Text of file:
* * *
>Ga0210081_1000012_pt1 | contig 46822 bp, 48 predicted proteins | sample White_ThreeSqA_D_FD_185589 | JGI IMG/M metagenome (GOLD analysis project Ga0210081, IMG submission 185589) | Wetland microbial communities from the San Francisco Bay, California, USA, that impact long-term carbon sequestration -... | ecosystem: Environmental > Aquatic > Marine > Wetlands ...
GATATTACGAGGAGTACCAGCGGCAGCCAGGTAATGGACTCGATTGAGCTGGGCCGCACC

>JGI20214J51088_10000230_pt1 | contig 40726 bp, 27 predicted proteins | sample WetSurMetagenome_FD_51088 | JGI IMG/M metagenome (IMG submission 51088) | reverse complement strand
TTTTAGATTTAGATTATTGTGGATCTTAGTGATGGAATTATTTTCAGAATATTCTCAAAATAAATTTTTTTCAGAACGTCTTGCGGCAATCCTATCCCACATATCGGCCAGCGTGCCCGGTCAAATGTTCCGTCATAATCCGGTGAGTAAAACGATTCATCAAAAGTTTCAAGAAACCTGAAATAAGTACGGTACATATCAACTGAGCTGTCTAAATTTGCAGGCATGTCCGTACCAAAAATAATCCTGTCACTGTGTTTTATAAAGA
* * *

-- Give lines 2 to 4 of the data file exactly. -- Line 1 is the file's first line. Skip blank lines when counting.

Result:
GATATTACGAGGAGTACCAGCGGCAGCCAGGTAATGGACTCGATTGAGCTGGGCCGCACC

>JGI20214J51088_10000230_pt1 | contig 40726 bp, 27 predicted proteins | sample WetSurMetagenome_FD_51088 | JGI IMG/M metagenome (IMG submission 51088) | reverse complement strand
TTTTAGATTTAGATTATTGTGGATCTTAGTGATGGAATTATTTTCAGAATATTCTCAAAATAAATTTTTTTCAGAACGTCTTGCGGCAATCCTATCCCACATATCGGCCAGCGTGCCCGGTCAAATGTTCCGTCATAATCCGGTGAGTAAAACGATTCATCAAAAGTTTCAAGAAACCTGAAATAAGTACGGTACATATCAACTGAGCTGTCTAAATTTGCAGGCATGTCCGTACCAAAAATAATCCTGTCACTGTGTTTTATAAAGA